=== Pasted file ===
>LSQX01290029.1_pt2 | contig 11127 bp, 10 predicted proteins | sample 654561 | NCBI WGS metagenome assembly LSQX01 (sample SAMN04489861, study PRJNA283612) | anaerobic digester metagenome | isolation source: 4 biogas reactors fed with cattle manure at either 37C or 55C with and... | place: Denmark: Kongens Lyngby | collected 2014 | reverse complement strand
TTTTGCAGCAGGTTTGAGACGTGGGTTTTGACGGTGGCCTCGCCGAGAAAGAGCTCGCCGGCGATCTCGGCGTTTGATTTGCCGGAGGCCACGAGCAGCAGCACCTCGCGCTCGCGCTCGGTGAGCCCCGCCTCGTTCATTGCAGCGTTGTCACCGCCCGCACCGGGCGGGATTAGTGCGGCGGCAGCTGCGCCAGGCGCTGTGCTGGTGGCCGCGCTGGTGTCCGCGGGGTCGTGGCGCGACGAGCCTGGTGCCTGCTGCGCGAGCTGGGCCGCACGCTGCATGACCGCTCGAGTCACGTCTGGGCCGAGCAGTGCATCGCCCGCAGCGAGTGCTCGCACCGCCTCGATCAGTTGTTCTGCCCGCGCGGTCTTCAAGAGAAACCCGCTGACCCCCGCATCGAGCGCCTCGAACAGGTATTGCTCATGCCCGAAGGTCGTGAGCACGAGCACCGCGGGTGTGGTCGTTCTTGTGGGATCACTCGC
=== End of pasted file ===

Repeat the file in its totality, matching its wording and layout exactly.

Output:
>LSQX01290029.1_pt2 | contig 11127 bp, 10 predicted proteins | sample 654561 | NCBI WGS metagenome assembly LSQX01 (sample SAMN04489861, study PRJNA283612) | anaerobic digester metagenome | isolation source: 4 biogas reactors fed with cattle manure at either 37C or 55C with and... | place: Denmark: Kongens Lyngby | collected 2014 | reverse complement strand
TTTTGCAGCAGGTTTGAGACGTGGGTTTTGACGGTGGCCTCGCCGAGAAAGAGCTCGCCGGCGATCTCGGCGTTTGATTTGCCGGAGGCCACGAGCAGCAGCACCTCGCGCTCGCGCTCGGTGAGCCCCGCCTCGTTCATTGCAGCGTTGTCACCGCCCGCACCGGGCGGGATTAGTGCGGCGGCAGCTGCGCCAGGCGCTGTGCTGGTGGCCGCGCTGGTGTCCGCGGGGTCGTGGCGCGACGAGCCTGGTGCCTGCTGCGCGAGCTGGGCCGCACGCTGCATGACCGCTCGAGTCACGTCTGGGCCGAGCAGTGCATCGCCCGCAGCGAGTGCTCGCACCGCCTCGATCAGTTGTTCTGCCCGCGCGGTCTTCAAGAGAAACCCGCTGACCCCCGCATCGAGCGCCTCGAACAGGTATTGCTCATGCCCGAAGGTCGTGAGCACGAGCACCGCGGGTGTGGTCGTTCTTGTGGGATCACTCGC